I have spent a little time in Thailand, exclusively in the south on paradise-like islands. A swathe of one island is a designated national park, where the lush green flora of the tropics can flourish. Visitors pay a nominal fee to walk through the park’s trails and camp on the unspoiled white sand beach. A walk right through the park leads to a secluded, bizarrely situated and eccentrically designed resort, boasting different types of accommodation including rooms in boats, half finished air conditioned apartments and tree houses. There is a small pool surrounded by plaster of paris giraffes and elephants and fake street lights. The resort is an eclectic projection of the owners’ tastes which sadly do not appeal to many tourists, aside from me perhaps. When I first stayed there, I lived in a tree house and one of the boat houses. I organised parties, promoted the resort online and took tourists on bike rides across the island to visit the place. In all, I bought in.

The owners with the strange taste in decor were a charming old Thai couple. A former state governor and a former high court judge – politically exposed persons who held influential positions and at least in the case of the ex-governor, had access to public funds. They spent their retirement between this property and the others they owned, including rubber and fruit plantations. a birds’ nest farm and homes in southern Thailand. The ex-governor and I once drove in his clapped out old Mercedes to a city on the mainland. He proudly showed me his identity badge, which showed his former minister status, and mentioned this would mean he paid no fee at toll booths and never had to bribe traffic cops.

“And if that doesn’t work,” he laughed slapping the side of his seat, “there’s always this.” He pointed to an ivory handled pistol which looked as old as the car shoved between the driver’s seat and and the gear stick.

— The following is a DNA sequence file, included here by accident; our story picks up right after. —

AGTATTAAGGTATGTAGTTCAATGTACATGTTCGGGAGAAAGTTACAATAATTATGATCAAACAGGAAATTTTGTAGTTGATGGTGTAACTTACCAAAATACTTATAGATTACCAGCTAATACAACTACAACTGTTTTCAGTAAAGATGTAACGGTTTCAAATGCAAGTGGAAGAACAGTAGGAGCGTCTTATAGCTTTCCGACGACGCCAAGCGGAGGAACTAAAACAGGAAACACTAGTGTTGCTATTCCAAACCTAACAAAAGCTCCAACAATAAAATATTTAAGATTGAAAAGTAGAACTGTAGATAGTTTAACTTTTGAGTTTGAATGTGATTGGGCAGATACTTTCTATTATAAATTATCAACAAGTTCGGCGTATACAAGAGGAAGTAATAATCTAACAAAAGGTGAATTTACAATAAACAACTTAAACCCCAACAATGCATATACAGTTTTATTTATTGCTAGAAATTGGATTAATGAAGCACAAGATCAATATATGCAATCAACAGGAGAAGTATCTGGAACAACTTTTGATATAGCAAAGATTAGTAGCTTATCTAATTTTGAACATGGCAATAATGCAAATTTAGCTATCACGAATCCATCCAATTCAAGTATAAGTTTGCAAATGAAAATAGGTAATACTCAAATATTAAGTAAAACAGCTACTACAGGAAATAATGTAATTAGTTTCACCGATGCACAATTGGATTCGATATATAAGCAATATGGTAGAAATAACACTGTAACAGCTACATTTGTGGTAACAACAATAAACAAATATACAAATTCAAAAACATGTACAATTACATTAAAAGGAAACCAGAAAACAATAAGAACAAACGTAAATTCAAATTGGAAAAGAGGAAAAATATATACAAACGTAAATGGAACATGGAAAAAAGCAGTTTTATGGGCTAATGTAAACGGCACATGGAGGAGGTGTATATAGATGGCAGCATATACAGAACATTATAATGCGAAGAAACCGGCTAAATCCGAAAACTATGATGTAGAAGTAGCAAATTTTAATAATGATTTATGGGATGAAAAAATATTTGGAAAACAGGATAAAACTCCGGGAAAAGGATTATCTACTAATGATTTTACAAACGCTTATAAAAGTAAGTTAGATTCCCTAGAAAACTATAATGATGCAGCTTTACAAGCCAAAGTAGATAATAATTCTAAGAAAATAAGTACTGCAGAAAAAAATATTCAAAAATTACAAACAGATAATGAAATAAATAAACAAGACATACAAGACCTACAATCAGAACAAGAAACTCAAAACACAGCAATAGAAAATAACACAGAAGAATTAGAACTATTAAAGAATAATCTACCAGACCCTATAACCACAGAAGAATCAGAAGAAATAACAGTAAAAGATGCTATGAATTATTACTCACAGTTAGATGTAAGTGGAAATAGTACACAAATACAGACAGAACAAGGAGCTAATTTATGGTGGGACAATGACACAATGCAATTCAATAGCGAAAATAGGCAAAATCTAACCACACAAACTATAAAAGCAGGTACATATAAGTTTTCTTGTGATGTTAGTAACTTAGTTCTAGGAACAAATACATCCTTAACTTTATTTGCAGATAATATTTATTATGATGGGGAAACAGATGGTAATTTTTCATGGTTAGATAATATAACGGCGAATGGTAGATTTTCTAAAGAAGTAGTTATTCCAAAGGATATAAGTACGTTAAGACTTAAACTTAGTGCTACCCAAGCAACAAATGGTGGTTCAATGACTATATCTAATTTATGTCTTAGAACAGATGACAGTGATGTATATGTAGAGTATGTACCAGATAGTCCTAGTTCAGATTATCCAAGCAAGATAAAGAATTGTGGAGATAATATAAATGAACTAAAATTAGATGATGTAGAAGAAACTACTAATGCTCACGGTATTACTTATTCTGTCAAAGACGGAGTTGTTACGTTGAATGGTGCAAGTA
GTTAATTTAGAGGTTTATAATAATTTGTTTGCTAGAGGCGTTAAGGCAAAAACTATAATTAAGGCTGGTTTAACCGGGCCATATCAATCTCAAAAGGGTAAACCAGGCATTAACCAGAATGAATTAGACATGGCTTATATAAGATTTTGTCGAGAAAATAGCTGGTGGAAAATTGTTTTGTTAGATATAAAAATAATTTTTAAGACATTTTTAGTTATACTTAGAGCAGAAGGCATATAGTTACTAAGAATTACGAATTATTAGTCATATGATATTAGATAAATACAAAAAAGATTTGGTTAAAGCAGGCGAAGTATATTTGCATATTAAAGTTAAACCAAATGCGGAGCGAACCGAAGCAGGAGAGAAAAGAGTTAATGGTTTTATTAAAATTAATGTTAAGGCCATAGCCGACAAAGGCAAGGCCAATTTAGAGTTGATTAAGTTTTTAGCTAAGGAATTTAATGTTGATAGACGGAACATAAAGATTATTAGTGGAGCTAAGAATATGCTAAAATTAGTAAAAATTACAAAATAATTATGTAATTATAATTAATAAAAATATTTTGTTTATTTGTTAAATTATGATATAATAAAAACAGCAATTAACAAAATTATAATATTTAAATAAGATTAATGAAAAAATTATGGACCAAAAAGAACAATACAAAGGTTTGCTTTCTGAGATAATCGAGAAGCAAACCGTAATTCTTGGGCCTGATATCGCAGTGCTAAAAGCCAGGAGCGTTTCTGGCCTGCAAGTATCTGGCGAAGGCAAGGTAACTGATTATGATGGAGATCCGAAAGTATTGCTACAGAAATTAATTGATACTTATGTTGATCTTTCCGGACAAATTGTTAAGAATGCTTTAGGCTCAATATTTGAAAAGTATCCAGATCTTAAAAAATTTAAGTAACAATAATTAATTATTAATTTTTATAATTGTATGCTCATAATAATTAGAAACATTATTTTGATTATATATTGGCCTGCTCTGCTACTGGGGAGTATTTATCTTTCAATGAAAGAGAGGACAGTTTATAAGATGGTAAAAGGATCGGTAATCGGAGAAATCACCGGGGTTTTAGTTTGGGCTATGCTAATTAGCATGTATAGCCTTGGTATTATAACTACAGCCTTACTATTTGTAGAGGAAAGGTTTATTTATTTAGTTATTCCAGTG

Somewhere between Chiang Mai and the border wi...

Somewhere between Chiang Mai and the border with Myanmar. (Photo credit: Wikipedia)


I have no idea whether the land this man had acquired was actually a part of the national park. When I asked to see plans of the resort’s plot, none were produced. Many people on the island claim he took what he wanted from the national park to build the resort.  While I was there, at least three tourists made him offers for the land, which he declined. The man tells a romantic story of finding the land one day while exploring the jungle on the island. He staked his claim unimpeded and the local people from nearby villages brought him fish to eat while he stayed there. This bucolic image of an old man sat at the edge of a beach surrounded by tall trees and screeching monkeys and barefoot locals climbing over rocks to deliver him food is almost certainly embellished. The man’s children and employees recite the tale with ease, even the part about him using his influence to acquire identity cards for unregistered citizens. This, in fact, is what the King of Thailand did for many indigenous communities to stop them from growing heroin in the Golden Triangle. I even heard myself telling these stories in the combined voice of wisdom and naivety. Certainly, everyone was made to understand that this man, with an enormous piece of land in a protected part of the national park, an ex-governor whose wife was a high court judge, was well beloved and respected throughout. The locals, I was told once, called him ‘Phuwaa’, a term I had to research, which means ‘speaker’ and is given to the village chief.

I don’t know if this man and his wife are still alive, or where they are. Their children are running the resort as their inheritance and the deeds will no doubt be passed down to their children after them until the real title of the land is lost. I have not named the island, resort or family in question, although it would not be difficult to find out where it is. I do believe that this story is not unusual in Thailand and the sense of entitelement felt by the certain groups has filtered down to the rest of society.

The influx of organised criminals from abroad who have chosen to invest their dubiously acquired wealth in Thailand has not been accidental. Apart from the country’s stunning natural beauty, there are other appeals to someone who wants to invest without questions. Corruption in local public officials and the ability to turn a blind eye for the right price are common place and lauded by criminals. I do wonder, though, if the land I know of is under investigation, and if the probe takes any real momentum, will the losers be the foreigners who tried to cash in on cheap deals in paradise, or the national buyers.